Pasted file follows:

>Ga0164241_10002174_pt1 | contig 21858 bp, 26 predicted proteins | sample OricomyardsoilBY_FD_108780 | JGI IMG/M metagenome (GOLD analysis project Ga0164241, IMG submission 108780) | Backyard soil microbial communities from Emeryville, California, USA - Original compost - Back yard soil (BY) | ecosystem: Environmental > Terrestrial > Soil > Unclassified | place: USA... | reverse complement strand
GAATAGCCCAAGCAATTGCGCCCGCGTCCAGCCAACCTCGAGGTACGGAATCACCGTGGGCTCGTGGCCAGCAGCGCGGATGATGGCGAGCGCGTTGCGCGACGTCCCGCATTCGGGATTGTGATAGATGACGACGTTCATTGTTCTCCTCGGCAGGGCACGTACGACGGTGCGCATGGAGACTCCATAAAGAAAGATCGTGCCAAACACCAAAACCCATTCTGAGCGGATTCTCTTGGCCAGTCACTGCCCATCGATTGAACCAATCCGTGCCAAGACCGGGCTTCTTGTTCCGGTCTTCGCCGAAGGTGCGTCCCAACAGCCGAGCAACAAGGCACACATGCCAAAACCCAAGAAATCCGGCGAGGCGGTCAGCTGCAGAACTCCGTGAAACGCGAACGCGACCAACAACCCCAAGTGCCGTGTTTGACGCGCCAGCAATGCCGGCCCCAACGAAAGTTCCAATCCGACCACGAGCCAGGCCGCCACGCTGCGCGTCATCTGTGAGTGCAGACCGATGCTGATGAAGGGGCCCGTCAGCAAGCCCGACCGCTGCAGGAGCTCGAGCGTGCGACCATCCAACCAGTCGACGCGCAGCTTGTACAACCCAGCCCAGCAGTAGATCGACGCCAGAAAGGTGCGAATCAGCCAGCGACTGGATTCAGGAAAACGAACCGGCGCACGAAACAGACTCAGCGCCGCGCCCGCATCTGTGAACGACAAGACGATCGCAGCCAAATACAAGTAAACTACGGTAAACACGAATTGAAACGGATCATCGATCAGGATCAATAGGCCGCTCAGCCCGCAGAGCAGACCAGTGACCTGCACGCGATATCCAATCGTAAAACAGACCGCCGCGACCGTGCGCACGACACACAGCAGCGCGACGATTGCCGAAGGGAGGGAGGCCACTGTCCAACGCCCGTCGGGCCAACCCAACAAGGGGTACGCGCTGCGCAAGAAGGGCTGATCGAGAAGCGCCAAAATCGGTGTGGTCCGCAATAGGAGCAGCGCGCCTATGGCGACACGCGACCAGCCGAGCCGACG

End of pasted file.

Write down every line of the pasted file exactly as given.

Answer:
>Ga0164241_10002174_pt1 | contig 21858 bp, 26 predicted proteins | sample OricomyardsoilBY_FD_108780 | JGI IMG/M metagenome (GOLD analysis project Ga0164241, IMG submission 108780) | Backyard soil microbial communities from Emeryville, California, USA - Original compost - Back yard soil (BY) | ecosystem: Environmental > Terrestrial > Soil > Unclassified | place: USA... | reverse complement strand
GAATAGCCCAAGCAATTGCGCCCGCGTCCAGCCAACCTCGAGGTACGGAATCACCGTGGGCTCGTGGCCAGCAGCGCGGATGATGGCGAGCGCGTTGCGCGACGTCCCGCATTCGGGATTGTGATAGATGACGACGTTCATTGTTCTCCTCGGCAGGGCACGTACGACGGTGCGCATGGAGACTCCATAAAGAAAGATCGTGCCAAACACCAAAACCCATTCTGAGCGGATTCTCTTGGCCAGTCACTGCCCATCGATTGAACCAATCCGTGCCAAGACCGGGCTTCTTGTTCCGGTCTTCGCCGAAGGTGCGTCCCAACAGCCGAGCAACAAGGCACACATGCCAAAACCCAAGAAATCCGGCGAGGCGGTCAGCTGCAGAACTCCGTGAAACGCGAACGCGACCAACAACCCCAAGTGCCGTGTTTGACGCGCCAGCAATGCCGGCCCCAACGAAAGTTCCAATCCGACCACGAGCCAGGCCGCCACGCTGCGCGTCATCTGTGAGTGCAGACCGATGCTGATGAAGGGGCCCGTCAGCAAGCCCGACCGCTGCAGGAGCTCGAGCGTGCGACCATCCAACCAGTCGACGCGCAGCTTGTACAACCCAGCCCAGCAGTAGATCGACGCCAGAAAGGTGCGAATCAGCCAGCGACTGGATTCAGGAAAACGAACCGGCGCACGAAACAGACTCAGCGCCGCGCCCGCATCTGTGAACGACAAGACGATCGCAGCCAAATACAAGTAAACTACGGTAAACACGAATTGAAACGGATCATCGATCAGGATCAATAGGCCGCTCAGCCCGCAGAGCAGACCAGTGACCTGCACGCGATATCCAATCGTAAAACAGACCGCCGCGACCGTGCGCACGACACACAGCAGCGCGACGATTGCCGAAGGGAGGGAGGCCACTGTCCAACGCCCGTCGGGCCAACCCAACAAGGGGTACGCGCTGCGCAAGAAGGGCTGATCGAGAAGCGCCAAAATCGGTGTGGTCCGCAATAGGAGCAGCGCGCCTATGGCGACACGCGACCAGCCGAGCCGACG